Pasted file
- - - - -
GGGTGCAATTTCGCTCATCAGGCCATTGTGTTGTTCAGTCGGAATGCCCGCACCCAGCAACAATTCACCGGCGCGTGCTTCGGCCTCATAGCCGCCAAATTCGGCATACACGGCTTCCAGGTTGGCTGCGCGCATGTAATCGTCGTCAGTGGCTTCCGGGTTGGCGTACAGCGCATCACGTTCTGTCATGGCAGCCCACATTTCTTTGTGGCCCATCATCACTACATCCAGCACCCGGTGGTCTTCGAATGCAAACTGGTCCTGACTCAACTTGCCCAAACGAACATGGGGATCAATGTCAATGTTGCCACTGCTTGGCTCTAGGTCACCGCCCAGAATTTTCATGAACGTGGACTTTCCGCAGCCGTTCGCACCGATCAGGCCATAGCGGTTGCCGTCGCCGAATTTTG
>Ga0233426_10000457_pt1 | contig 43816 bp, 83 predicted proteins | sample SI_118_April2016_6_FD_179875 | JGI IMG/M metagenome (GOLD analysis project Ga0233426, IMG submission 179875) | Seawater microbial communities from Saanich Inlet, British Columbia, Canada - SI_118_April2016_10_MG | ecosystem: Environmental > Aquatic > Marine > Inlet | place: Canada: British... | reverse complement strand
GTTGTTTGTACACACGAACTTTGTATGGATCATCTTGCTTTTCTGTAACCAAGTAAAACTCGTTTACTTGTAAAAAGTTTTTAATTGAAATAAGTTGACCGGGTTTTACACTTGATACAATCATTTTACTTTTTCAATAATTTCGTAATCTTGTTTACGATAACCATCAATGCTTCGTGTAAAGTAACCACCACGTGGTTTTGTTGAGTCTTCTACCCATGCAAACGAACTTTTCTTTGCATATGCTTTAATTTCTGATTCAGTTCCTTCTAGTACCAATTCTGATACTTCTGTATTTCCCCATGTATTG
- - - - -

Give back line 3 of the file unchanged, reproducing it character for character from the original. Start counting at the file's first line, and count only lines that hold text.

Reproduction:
GTTGTTTGTACACACGAACTTTGTATGGATCATCTTGCTTTTCTGTAACCAAGTAAAACTCGTTTACTTGTAAAAAGTTTTTAATTGAAATAAGTTGACCGGGTTTTACACTTGATACAATCATTTTACTTTTTCAATAATTTCGTAATCTTGTTTACGATAACCATCAATGCTTCGTGTAAAGTAACCACCACGTGGTTTTGTTGAGTCTTCTACCCATGCAAACGAACTTTTCTTTGCATATGCTTTAATTTCTGATTCAGTTCCTTCTAGTACCAATTCTGATACTTCTGTATTTCCCCATGTATTG